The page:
It’s been almost a year since my grandma died. Of all the grandparents I had, her life and death had the biggest effect on me. I spent two years of my almost-28-year lifespan with her. And it was one of the most significant 2 years of my life. I was completing my final year of study at Laidlaw college when grandma came to live with us. She just came and didn’t leave. I was flatting at the time but decided to move home so mum would have some help. I only had classes two days a week so I could be home to give her lunch and take her to the bathroom, etc. It was a fine balance of duties as I was working at the same time in a resthome not far from home. Most of my life consisted of looking after old folks. But there’s a beauty in it ay. I listened to stories as told by this elderly generation about days gone by living on farms, designing rockets, raising children, writing stories, creating, making, living. And some of their stories were amazing… some were very very… um… tall haha.
Grandma was no different. She would tell stories of her brothers, her children, he cousins, her sisters, her parents. She told stories about her own experiences in growing up in the islands. I spent a lot of time with grandma. A lot. And I learned a few things worth holding on to. I learned primarily that regardless of how stern she was with her 30+ grandkids, oh boy did she love us. I don’t think there was anything that gave her more joy and pride than the lot of us.
She got cold and wanted to go home, so I took her home to Samoa and stayed with her for 6 months. It was supposed to be a year post-study but we ended it on bad terms. Grandma and I were fine but there were a few other relationships that got broken and never really got healed. All of us have our own version of what happened and some of us have tried to be as honest as possible (even about our shortcomings), but pride is an awful thing and a hard thing to let go of. It’s the sufferance of many people in my family and a weakness that perhaps stems from our matriarch – the proudest of them all (not always a bad thing… but definitely not always great).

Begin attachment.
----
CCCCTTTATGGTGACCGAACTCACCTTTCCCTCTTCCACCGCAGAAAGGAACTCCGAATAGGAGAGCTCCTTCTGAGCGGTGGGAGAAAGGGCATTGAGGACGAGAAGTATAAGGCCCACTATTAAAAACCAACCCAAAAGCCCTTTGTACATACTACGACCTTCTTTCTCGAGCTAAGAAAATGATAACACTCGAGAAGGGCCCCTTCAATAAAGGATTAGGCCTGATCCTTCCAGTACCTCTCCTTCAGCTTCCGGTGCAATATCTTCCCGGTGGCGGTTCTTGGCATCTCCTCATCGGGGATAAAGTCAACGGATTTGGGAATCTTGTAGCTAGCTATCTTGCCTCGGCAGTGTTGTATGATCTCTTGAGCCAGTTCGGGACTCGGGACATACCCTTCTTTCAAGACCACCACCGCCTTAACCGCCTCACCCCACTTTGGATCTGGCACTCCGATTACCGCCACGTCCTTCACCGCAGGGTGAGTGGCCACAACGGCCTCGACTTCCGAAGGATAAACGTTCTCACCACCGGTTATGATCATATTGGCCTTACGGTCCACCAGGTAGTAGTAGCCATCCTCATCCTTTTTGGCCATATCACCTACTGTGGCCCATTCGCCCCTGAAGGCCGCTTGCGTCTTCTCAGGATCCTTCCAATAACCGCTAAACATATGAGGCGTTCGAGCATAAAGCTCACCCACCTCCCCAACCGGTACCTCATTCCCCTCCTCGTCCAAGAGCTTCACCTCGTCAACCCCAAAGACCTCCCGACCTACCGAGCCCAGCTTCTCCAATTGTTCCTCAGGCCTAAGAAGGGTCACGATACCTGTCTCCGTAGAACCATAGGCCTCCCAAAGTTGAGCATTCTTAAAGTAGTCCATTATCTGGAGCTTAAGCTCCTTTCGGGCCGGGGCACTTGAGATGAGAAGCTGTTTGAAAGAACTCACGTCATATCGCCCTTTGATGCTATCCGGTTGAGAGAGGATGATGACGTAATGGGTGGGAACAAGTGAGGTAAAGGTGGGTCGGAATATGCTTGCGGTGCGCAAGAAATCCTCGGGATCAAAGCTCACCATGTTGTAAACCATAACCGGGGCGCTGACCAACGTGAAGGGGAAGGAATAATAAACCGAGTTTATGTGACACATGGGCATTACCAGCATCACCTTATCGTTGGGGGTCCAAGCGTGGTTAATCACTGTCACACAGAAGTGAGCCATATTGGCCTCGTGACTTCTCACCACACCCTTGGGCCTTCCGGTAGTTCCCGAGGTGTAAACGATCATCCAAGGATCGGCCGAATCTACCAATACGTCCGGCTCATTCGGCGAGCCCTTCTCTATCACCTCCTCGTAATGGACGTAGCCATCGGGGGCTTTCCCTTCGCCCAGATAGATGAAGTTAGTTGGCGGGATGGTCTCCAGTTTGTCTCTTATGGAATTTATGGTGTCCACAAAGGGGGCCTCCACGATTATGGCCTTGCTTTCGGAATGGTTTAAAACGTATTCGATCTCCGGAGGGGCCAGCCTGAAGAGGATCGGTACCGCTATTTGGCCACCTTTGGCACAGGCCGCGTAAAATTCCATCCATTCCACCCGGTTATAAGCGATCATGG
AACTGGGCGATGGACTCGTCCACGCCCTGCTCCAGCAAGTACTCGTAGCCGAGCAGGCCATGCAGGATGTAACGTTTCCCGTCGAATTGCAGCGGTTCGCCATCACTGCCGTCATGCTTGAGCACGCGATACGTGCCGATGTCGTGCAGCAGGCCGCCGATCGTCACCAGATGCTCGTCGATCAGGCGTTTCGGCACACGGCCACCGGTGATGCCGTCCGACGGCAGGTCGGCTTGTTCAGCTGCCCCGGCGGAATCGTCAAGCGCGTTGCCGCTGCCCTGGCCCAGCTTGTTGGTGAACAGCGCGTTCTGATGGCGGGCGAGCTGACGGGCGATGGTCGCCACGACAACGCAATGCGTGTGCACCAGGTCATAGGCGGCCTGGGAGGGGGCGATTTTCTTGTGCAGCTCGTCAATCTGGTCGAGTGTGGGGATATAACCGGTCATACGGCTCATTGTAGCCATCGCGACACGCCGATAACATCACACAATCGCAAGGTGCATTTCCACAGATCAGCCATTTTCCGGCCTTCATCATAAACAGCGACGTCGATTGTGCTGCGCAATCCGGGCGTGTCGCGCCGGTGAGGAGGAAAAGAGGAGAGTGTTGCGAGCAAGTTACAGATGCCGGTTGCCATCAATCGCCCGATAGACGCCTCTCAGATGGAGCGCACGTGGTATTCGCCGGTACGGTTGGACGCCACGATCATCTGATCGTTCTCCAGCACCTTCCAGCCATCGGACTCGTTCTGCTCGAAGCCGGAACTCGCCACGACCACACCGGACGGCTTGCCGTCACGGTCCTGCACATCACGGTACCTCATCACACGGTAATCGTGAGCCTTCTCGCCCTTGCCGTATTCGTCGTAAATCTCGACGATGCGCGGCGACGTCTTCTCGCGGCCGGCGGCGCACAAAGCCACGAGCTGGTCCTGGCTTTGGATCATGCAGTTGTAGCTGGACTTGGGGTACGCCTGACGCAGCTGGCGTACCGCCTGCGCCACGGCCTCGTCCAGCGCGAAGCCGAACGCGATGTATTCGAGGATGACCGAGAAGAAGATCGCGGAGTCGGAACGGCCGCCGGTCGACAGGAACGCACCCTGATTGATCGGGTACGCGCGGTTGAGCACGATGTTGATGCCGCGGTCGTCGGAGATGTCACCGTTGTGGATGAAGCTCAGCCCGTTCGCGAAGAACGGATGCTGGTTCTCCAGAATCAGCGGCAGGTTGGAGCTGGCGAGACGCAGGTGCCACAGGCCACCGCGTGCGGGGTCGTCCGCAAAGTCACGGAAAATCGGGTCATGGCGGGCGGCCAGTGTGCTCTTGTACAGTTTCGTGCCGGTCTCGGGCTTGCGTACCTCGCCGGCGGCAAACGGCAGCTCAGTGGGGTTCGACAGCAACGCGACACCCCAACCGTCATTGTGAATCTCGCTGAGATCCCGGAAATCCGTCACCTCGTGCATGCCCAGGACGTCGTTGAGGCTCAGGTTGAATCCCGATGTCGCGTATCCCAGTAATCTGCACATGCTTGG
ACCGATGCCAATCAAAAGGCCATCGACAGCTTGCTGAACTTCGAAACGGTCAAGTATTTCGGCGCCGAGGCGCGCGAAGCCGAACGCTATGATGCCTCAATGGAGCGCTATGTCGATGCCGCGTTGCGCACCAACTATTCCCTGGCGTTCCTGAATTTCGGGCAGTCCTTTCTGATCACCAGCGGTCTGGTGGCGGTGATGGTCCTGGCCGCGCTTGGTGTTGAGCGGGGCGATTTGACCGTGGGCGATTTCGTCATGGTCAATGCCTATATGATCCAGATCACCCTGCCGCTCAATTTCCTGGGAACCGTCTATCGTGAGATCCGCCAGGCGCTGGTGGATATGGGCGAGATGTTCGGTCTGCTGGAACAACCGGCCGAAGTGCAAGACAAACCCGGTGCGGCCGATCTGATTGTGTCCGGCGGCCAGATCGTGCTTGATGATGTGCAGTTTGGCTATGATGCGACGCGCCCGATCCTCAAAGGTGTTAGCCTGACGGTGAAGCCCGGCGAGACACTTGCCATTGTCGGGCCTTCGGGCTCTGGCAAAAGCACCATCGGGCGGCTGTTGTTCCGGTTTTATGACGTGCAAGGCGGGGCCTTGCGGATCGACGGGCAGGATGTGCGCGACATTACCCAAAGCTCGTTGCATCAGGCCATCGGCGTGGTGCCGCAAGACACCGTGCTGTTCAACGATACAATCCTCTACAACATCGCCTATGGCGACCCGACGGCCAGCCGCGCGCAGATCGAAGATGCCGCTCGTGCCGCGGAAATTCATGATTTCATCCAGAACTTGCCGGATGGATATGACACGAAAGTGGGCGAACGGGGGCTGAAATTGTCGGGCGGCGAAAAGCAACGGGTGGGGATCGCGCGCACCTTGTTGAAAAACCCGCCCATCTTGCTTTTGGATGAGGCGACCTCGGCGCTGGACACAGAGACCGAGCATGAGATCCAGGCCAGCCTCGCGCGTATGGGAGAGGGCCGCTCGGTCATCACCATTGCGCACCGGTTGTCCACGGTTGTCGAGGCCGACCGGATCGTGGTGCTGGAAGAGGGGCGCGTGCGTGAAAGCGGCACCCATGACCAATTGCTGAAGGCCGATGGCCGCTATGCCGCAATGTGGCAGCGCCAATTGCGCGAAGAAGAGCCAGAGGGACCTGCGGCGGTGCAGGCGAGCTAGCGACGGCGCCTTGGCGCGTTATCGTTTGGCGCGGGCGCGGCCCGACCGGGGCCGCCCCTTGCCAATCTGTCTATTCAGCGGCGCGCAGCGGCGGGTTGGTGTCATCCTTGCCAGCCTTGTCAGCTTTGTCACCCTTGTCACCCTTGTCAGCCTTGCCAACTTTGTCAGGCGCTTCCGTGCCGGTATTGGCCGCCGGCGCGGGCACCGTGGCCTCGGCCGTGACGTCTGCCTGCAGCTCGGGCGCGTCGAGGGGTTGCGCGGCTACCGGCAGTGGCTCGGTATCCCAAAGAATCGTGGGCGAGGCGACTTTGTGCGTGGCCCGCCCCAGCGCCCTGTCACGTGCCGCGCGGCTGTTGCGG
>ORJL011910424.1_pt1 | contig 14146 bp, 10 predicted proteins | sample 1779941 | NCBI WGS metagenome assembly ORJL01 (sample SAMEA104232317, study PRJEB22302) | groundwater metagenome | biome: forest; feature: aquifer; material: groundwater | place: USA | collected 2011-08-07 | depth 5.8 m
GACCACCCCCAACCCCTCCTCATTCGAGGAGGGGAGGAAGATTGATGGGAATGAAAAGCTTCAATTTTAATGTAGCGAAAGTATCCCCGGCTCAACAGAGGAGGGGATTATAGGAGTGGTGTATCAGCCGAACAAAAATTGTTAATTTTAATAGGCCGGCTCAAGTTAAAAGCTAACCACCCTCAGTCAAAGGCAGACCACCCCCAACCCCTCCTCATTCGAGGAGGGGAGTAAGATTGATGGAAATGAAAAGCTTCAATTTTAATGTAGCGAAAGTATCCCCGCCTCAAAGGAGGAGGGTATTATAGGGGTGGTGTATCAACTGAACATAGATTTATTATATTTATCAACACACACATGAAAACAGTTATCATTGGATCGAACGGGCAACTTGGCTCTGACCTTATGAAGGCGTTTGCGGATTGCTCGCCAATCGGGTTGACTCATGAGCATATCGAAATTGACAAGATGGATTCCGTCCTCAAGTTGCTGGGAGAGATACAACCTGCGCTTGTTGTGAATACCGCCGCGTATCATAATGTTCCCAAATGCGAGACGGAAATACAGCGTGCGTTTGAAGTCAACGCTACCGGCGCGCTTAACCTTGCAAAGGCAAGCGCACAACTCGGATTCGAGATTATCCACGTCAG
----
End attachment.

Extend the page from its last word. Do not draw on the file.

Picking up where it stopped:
So grandma came back to NZ, and after a small bit of drama, ended up living with my parents in Wellington. Then… again, she got cold and wanted to go home. So mum took her home and stayed with her for 2 years. My younger sister came and lived with me while I was working as a youth worker (from having an entire life dedicated to caring for old folks to dedicating my life to young people lol). The 2 years ended when grandma passed away at Easter weekend last year. For years I celebrated Easter at Eastercamp with a bunch of young people but this last year and a bit, Easter consists of remember grandma.
And I guess it’s a time for remembering other people’s grandmas too. A few weeks ago, a friend lost her grandma. And interestingly, the chapel where the funeral was in Timaru, was set up quite similarly to the place we had my grandma’s family service in Samoa. I sat in a spot with my cousins similar to where my friend sat with her cousins. Pain is one of those universal languages we all speak ay.
And last week, my great-aunt died. My cousin’s (or 2nd cousins or whatever – they’re all the same to me), lost their grandma.
One of her grandchildren is currently fighting cancer. It’s been a slow uphill battle for him. 24 and fighting cancer. What do you even do with that? And before I ditched facebook, one of the glimpses I caught of him was the desire to fight for other people once he’s won his own fight. He’s inspiring me.
I guess hope is a universal language too…